- Hotaru, 33 E 3rd Ave, ☏ . Authentic Japanese with an excellent all-around menu including sushi and cooked favorites. Very busy for weekday lunches, quieter at other times. Good value for lunch; prices go up on the dinner menu.
- Shabuway, 145 E 3rd Ave, ☏ . One of only a few shabu-shabu restaurants on the Peninsula.
- Kaz Teriyaki Grill, 71 East 4th Ave. Very popular corner takeout Japanese food restaurant in Downtown, fairly authentic.
- Taquería Pancho Villa, 365 South B St, ☏ . The line out the door should give a clue to the quality inside. Well-roasted meats, tacos and real Mexican food made to order, and inexpensive. Their horchata is good, but their smoothies are better (and made with fresh fruit.)
- La Cumbre Taquería, 28 N B St (next to the Caltain station), ☏ . Pancho Villa's main competition. Excellent, huge burritos.
- There are two branches of the Bay Area-wide Celia's family of restaurants, one up in the hills (3190 Campus Dr. +1 650-349-0165) and one north of downtown on the border with Burlingame. Both serve excellent home-style California-Mexican food in a comfortable, sit-down atmosphere. Great for families.
- Heidi's Pies, 1941 S. El Camino Real, ☏ . A local diner; solid rather than distinguished food in general.
- Jeffrey's Hamburgers, 42 South B St, ☏ . Regarded by some as the best hamburger places in town, although fans of Jack's Prime(3723 S. El Camino) would disagree; you can't go wrong with either.
- While there are a lot of pizza places in downtown, none of them are very good. Most of the local Bay Area chains (Amicis, Mr. Pizza Man, Pizza My Heart) are represented. For decent Chicago-style thick crust you will have to go further (Little Star in San Francisco; Patxhi's in San Francisco or Palo Alto; Zachary's in Oakland/Berkeley/San Ramon).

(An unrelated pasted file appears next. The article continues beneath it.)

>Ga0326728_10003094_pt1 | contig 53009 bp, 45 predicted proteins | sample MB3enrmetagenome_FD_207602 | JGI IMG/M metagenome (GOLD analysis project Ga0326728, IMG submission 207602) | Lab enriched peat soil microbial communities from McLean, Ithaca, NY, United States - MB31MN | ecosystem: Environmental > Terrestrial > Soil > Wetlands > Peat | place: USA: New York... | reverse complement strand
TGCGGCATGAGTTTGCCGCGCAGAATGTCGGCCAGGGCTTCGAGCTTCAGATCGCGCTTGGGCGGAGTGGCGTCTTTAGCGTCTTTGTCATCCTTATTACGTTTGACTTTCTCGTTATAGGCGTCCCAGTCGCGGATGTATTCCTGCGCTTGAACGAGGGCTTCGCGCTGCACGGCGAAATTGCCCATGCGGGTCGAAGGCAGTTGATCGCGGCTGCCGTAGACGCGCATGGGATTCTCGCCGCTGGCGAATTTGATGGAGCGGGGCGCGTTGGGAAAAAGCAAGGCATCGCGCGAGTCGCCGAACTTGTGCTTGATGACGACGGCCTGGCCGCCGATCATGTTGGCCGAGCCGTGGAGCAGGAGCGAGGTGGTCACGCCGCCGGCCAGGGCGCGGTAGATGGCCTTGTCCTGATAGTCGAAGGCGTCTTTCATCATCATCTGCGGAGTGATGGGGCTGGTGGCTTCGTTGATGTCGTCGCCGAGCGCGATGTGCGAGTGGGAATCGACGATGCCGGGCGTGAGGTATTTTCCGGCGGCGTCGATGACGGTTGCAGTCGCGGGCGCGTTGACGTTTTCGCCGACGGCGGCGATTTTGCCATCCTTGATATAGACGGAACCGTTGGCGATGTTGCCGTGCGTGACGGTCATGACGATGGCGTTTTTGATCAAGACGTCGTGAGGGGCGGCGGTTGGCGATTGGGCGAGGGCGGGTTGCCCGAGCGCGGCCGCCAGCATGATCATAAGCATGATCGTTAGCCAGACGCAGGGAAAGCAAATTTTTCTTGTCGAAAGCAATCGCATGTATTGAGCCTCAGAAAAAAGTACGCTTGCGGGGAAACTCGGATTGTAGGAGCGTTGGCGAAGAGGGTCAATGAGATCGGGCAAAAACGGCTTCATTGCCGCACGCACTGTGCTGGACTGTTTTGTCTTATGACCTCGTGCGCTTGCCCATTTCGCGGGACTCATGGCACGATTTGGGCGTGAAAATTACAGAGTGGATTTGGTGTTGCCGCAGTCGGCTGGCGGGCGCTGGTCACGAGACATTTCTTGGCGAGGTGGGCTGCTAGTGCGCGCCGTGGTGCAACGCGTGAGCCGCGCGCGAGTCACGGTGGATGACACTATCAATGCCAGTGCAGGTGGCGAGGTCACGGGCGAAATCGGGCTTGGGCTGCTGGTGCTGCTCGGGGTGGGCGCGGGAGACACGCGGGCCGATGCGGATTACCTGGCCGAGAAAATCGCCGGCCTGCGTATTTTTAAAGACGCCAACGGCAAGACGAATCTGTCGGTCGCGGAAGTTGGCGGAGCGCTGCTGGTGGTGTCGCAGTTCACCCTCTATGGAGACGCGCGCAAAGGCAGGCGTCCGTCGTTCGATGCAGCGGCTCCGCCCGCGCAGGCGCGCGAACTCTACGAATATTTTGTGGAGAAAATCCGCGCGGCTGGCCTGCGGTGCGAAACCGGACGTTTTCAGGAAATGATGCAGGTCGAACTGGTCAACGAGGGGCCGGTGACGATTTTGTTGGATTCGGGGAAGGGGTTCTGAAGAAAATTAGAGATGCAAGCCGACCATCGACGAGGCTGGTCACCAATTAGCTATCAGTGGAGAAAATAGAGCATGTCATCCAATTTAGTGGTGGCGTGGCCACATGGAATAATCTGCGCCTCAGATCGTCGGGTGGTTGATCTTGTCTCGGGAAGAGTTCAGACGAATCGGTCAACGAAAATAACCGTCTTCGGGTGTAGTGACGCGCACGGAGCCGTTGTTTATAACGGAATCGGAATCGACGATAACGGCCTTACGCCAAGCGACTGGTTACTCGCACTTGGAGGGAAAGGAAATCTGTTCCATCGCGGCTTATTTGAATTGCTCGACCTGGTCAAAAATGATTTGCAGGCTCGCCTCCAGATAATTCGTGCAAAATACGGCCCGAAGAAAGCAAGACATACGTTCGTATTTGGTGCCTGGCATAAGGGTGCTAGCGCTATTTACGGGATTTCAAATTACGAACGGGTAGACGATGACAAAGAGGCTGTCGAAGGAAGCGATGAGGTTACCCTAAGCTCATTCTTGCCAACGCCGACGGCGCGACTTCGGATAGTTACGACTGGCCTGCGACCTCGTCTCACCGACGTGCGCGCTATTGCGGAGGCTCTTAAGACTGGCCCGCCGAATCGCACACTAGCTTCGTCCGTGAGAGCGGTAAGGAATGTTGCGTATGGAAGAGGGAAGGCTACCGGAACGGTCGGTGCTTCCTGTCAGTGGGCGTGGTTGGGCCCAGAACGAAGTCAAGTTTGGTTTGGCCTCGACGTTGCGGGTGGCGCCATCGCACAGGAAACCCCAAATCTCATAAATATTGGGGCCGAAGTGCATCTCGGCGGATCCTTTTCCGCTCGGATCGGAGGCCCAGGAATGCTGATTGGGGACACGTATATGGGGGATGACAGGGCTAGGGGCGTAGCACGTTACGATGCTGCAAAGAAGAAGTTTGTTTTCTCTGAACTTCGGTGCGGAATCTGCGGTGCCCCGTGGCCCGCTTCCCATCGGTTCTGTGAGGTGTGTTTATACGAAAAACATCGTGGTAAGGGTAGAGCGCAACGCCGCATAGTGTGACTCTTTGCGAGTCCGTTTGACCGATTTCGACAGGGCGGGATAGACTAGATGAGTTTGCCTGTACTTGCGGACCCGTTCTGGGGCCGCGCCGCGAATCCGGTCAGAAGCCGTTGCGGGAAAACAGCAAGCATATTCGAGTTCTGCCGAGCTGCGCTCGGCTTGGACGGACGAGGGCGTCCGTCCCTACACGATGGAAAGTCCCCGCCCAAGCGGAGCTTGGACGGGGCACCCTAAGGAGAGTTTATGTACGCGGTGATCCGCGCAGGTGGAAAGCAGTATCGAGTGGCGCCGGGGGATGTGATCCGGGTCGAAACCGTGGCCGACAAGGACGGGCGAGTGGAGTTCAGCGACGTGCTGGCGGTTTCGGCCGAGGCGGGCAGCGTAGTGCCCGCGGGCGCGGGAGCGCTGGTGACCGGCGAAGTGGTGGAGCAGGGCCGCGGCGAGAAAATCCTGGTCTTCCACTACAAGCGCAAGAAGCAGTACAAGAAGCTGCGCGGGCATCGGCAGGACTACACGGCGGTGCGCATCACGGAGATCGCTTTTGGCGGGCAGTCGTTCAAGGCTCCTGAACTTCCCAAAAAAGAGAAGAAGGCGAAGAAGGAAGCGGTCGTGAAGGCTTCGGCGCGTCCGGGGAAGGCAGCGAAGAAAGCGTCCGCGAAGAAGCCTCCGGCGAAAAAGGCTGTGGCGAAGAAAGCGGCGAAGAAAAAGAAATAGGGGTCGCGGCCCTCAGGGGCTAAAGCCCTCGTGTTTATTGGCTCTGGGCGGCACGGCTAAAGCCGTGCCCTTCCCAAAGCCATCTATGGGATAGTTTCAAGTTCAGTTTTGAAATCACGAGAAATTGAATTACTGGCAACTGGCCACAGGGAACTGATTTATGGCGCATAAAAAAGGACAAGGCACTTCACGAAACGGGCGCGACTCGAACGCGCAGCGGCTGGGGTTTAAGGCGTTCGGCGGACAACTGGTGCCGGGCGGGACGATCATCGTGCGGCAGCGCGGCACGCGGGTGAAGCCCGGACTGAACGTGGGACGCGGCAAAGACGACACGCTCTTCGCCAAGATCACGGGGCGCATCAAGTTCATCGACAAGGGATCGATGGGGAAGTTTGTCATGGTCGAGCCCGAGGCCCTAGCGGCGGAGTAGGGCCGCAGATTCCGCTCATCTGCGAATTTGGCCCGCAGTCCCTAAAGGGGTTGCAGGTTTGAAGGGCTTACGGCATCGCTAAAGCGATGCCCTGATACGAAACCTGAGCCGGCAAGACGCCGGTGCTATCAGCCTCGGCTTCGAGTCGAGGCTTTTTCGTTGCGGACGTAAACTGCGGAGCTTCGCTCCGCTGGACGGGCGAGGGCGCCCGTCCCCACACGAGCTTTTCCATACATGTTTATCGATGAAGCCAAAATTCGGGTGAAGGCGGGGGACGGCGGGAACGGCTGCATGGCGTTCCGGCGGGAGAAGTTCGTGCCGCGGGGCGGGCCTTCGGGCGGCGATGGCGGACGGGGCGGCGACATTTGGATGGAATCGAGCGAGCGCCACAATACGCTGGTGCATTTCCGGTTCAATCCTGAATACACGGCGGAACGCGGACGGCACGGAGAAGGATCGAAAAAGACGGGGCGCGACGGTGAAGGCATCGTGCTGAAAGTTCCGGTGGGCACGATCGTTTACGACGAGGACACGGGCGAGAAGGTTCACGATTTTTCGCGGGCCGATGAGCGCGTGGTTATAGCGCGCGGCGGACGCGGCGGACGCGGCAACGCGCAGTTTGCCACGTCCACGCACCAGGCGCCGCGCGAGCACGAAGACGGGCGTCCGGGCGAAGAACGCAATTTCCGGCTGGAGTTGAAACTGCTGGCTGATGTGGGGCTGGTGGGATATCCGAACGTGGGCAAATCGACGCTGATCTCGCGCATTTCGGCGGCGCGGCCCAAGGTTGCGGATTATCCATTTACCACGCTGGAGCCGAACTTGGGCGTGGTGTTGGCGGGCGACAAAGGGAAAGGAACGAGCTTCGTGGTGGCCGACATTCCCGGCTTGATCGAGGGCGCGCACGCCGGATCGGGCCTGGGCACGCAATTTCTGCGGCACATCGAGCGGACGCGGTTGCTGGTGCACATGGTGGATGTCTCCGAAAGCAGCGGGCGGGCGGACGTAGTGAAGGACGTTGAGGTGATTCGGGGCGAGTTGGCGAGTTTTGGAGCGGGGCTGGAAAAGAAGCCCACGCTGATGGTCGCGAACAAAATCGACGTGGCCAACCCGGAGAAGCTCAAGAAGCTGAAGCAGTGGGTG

- If you're willing to go outside of downtown, Rainbow Pizza up in the hills (112 De Anza Boulevard #112, ☏ ) serves a delicious California-Greek take on pizza as well as delicious Greek food.
- Espetus Churrascaria, 710 South B St, ☏ . A great choice if you're looking to indulge your carnivorous side.
Many of the restaurants in downtown have full bars - good for a pre- or post-movie drink, but many close relatively early and there is no urban nightlife scene to speak of. There are a few local bars (The Swinging Door on 25th, another on Pacific a few blocks south of Hillsdale) and a small nightclub at the Crowne Plaza Hotel in neighboring Foster City.
- Hampton Inn & Suites San Mateo-San Francisco Airport, 2940 S Norfolk St, ☏ , fax: .
- Holiday Inn, 330 Bayshore Blvd, ☏ .
- Residence Inn San Francisco Airport/San Mateo, 2000 Winward Way, ☏ , fax: .
- San Mateo Marriott San Francisco Airport, 1770 South Amphlett Blvd, ☏ , fax: . Near two major freeways, it's a good option for those in transit. Nice lobby for hanging out and a convenience store just 1 block away. Pool and exercise room. Abundant parking, but you have to pay for it (and it's controlled with gates)
- Courtyard San Mateo Foster City, 550 Shell Boulevard, Foster City, ☏ . The renovated Courtyard San Mateo Foster City hotel gives you access to the entire Bay Area.
- Public transport is best for traveling to San Francisco; Caltrain has three stops in San Mateo, although BART (a short drive north at the Millbrae station/terminal) is quicker and will take you to a part of downtown SF more interesting to most tourists.
- Drive east to the East Bay via the San Mateo-Hayward Bay Bridge or further south down US-101 to Silicon Valley.
- Some points of interest on the lower Peninsula and in Silicon Valley are reachable by Caltrain as well; notably the downtowns of Palo Alto, Mountain View, and San Jose.
|Routes through San Mateo|
|San Francisco ← Burlingame ←||N S||→ Belmont → San Jose|
|Ends at ← Half Moon Bay ←||W E||→ Foster City → Hayward|
|San Francisco ← Burlingame ←||N S||→ Belmont → San Jose|